Intuitively Choose the Right Data Structure

Do what is right, not what is easy.

Many times you might have observed this. You struggle a lot to solve a problem, likely a hard one, while your friend is done submitting the solution and getting it accepted as well. When you ask them about how they solved it, they just say they had the intuition about it. Where does this intuition come from? It comes from solving a variety of problems, struggling to solve the hard problems but not giving up, constantly thinking of better ways to solve the problem, and, of course, looking at the other solutions to learn more. In this post, we will see some common scenarios that are generally a part of your solution for the original problem and what data structure would you use in that scenario. When you want to fasten a screw in your house, even without thinking you get a screwdriver and apply it. In the same way, it should be intuitive to you which data structure to use.

As you would have seen in my other posts, each data structure has its own strength and weaknesses. An important thing to note is that in an interview when you are solving a problem, you almost always choose a data structure for its strength. In other words, you don’t usually choose a data structure just because it has fewer weaknesses and has a good average-case performance. For example, if you want to find a maximum number frequently, priority queue/heap is most likely the best choice. If you want to store some value associated with a key, a hashmap is likely the best choice. Let’s see the strengths of each data structures with examples –

  1. An array is best for its simplicity when it comes to storing some elements. The access based on an index is O(1), so if you just want to store the elements and iterate over them, then an array is a great choice.
    1. Good:
      1. Simply store some elements – O(n) for `n` numbers.
      2. Iterate over all elements – O(n).
      3. Modify elements in place – O(1) per element.
    2. Bad:
      1. Check if some element exists in the list. It would take O(n) time.
      2. Add, remove elements – O(n) per addition/removal.
      3. Find max, min – O(n).

  2. Now say you want to store elements and need to frequently check if some element exists, the set (HashSet) can be the best choice. 
    1. Good
      1. Check if a certain number exists in the set and that is a frequent operation. O(1) per check on average.
      2. The set will naturally remove duplicates from the data.
      3. Add, remove elements at any time. O(1) per addition/removal.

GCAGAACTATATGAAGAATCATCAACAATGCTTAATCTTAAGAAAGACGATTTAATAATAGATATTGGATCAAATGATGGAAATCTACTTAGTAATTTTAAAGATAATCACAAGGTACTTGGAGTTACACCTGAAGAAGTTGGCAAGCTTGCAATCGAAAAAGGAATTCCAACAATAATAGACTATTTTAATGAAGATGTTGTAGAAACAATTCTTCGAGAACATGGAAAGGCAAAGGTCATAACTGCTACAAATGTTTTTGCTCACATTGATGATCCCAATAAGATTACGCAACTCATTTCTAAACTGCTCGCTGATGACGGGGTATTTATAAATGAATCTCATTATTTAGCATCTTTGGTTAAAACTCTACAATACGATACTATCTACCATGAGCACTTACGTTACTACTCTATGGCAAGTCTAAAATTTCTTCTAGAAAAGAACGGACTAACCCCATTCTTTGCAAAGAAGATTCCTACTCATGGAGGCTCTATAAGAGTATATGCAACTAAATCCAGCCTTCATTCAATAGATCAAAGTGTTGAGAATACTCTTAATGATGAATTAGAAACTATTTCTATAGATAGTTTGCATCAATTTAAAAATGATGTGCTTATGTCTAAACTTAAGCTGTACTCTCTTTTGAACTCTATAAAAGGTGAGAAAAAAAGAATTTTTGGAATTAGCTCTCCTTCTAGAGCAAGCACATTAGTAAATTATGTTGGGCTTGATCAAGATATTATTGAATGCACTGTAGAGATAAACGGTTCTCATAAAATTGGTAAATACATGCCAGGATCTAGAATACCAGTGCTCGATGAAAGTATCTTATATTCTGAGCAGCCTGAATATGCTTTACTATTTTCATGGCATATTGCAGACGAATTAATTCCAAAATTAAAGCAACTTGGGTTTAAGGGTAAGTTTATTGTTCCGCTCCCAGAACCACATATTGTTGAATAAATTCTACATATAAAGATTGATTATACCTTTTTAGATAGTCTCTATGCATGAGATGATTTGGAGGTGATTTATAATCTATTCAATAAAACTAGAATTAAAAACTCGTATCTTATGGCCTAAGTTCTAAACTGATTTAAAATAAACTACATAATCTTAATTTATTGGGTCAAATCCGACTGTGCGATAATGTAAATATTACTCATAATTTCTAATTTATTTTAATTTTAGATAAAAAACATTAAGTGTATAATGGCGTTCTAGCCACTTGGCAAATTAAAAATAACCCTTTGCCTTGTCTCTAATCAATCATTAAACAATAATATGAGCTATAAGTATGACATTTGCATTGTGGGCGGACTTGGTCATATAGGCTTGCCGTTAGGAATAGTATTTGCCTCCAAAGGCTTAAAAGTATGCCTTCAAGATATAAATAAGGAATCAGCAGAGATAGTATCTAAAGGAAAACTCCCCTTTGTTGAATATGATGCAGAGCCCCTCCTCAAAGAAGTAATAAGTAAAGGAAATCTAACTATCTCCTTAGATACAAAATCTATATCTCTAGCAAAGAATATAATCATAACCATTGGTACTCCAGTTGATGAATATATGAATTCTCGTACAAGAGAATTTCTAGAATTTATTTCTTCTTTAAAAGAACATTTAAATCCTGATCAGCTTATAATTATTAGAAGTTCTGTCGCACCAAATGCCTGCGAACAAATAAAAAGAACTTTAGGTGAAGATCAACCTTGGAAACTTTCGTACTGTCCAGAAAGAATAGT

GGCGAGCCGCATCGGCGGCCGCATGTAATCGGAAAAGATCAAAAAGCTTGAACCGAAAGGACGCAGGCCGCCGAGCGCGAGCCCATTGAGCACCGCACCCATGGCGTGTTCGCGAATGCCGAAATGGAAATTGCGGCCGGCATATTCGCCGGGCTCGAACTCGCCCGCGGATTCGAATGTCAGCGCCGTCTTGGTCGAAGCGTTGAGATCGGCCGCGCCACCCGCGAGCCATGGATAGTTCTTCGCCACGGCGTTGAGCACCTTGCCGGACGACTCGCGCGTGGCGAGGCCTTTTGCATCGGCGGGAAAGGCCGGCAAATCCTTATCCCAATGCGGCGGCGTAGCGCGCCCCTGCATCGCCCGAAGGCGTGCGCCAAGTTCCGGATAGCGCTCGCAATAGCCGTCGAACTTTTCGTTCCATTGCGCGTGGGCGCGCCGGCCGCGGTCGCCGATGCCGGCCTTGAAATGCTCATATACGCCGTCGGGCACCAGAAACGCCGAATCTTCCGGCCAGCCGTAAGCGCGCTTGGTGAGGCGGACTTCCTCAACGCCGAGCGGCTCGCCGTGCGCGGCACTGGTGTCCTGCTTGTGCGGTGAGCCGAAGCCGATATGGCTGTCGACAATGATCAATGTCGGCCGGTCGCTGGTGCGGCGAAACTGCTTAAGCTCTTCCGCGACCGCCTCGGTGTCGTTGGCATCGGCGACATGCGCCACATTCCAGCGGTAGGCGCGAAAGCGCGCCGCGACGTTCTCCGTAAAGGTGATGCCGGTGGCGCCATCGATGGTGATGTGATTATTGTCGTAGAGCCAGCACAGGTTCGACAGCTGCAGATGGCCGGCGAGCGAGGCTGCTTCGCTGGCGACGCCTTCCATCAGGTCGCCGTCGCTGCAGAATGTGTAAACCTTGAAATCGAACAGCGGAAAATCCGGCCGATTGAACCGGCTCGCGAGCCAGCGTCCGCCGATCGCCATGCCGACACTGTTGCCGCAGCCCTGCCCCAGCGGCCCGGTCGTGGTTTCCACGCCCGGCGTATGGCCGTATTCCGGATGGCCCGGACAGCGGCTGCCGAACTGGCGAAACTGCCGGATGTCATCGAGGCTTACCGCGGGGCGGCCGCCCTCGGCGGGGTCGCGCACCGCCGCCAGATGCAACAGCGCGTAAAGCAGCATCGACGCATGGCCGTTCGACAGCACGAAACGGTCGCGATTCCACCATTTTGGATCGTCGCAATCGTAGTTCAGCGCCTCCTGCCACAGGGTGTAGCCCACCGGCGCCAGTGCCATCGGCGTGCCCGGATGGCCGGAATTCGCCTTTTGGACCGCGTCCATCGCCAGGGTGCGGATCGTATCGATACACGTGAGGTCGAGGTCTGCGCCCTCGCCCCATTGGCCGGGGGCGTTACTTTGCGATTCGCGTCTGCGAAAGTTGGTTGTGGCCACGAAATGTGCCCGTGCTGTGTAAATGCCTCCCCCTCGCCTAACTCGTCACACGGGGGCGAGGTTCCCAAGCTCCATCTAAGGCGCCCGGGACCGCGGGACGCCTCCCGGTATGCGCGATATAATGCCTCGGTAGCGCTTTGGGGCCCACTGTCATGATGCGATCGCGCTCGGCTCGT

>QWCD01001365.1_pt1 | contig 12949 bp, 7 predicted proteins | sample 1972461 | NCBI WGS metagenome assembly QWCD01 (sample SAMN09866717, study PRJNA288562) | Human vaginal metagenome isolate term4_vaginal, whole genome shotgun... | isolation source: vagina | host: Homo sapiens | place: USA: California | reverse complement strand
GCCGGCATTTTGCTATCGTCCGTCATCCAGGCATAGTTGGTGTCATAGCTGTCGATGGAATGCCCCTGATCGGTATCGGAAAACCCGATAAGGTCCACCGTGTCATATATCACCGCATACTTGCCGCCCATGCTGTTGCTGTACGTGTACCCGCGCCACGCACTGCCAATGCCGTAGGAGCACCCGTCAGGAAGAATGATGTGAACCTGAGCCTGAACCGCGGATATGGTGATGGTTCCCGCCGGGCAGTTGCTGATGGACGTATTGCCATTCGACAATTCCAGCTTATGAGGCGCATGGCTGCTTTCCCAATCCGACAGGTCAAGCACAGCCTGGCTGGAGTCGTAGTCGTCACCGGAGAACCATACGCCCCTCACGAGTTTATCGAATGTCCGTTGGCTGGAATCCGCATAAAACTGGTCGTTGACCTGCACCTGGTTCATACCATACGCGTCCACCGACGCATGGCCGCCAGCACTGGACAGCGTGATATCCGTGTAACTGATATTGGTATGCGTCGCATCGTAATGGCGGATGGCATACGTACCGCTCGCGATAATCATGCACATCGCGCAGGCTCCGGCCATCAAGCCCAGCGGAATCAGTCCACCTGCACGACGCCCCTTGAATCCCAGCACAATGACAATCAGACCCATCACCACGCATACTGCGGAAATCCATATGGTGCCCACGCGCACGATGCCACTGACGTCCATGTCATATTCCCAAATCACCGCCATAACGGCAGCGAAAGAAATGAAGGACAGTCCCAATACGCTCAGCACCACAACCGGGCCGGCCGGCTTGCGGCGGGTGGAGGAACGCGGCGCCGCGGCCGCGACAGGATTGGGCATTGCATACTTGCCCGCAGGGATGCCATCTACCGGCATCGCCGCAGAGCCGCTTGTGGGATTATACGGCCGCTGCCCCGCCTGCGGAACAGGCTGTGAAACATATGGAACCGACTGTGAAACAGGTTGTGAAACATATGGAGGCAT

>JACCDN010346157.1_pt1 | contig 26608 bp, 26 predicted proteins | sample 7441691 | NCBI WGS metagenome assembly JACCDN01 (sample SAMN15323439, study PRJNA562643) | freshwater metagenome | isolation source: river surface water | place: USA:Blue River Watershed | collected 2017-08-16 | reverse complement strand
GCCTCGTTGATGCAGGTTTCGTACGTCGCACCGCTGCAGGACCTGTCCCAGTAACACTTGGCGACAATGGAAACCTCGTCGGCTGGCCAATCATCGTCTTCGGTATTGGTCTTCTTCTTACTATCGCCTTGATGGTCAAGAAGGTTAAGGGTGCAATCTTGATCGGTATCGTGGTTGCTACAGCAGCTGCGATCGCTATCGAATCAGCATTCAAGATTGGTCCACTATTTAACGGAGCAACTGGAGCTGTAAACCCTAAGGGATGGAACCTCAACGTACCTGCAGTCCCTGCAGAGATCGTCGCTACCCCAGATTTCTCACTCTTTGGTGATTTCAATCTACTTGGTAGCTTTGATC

2. Bad
      1. If there are duplicates, set would keep only one copy and hence you won’t be able to tell if some number appeared multiple times in the data.
      2. Finding max, min is inefficient – O(n).

  3. What if you care about how many times an element is present but also want to frequently check if a certain element exists, map (Hashmap) might be the best choice. More importantly, when you want to store key-value pairs i.e. some data associated with elements, a map is a natural choice.
    1. Good
      1. Check if certain element exists – O(1).
      2. Know how many times each element exists – O(1).
      3. Add new elements, remove existing elements – O(1) per addition/removal.
      4. Store key-value pairs – O(1) per pair.
    2. Bad
      1. (Nothing really! And hence this data structure is the most common data structure for solving coding interview questions. However, it uses extra memory and a bad hash function can lead to worse time complexities than O(1)).
      2. If you want to frequently find max, min; map would be a wrong choice in most cases – O(n).

  4. Array, set, and map, all three are not good for frequently finding max/min in data. Here comes the priority queue to the rescue.
    1. Good
      1. From given data, the priority queue can easily find max element – O(1).
      2. Adding new elements is not too bad – O(logn).
      3. Can remove the max element efficiently – O(logn).
    2. Bad
      1. Inserting takes O(logn), so to set up a priority queue of size n, it would generally take O(nlogn) time unless you have all the data with you and converting it into a priority queue structure.
      2. Deleting any element is not supported. Only the max element can be removed.
      3. Checking if a certain element exists is not possible.
      4. Modifying some element is also not possible.
      5. Can not read elements in priority queue without removing each one.

  5. Wherever you want Last In First Out structure, a stack is a go-to choice e.g. pairing up the parenthesis, function callstack.
    1. Good
      1. O(1) insert operation, O(1) remove operation.
      2. Checking the element at the top of the stack is O(1) too.
    2. Bad
      1. Checking if a certain element exists is not possible.
      2. Can not access any element other than the top at any time. So reading the entire stack is not possible.

  6. Whenever you want to have a First In First Out structure, a queue is the best choice e.g. maintaining order requests, processing tasks.
    1. Good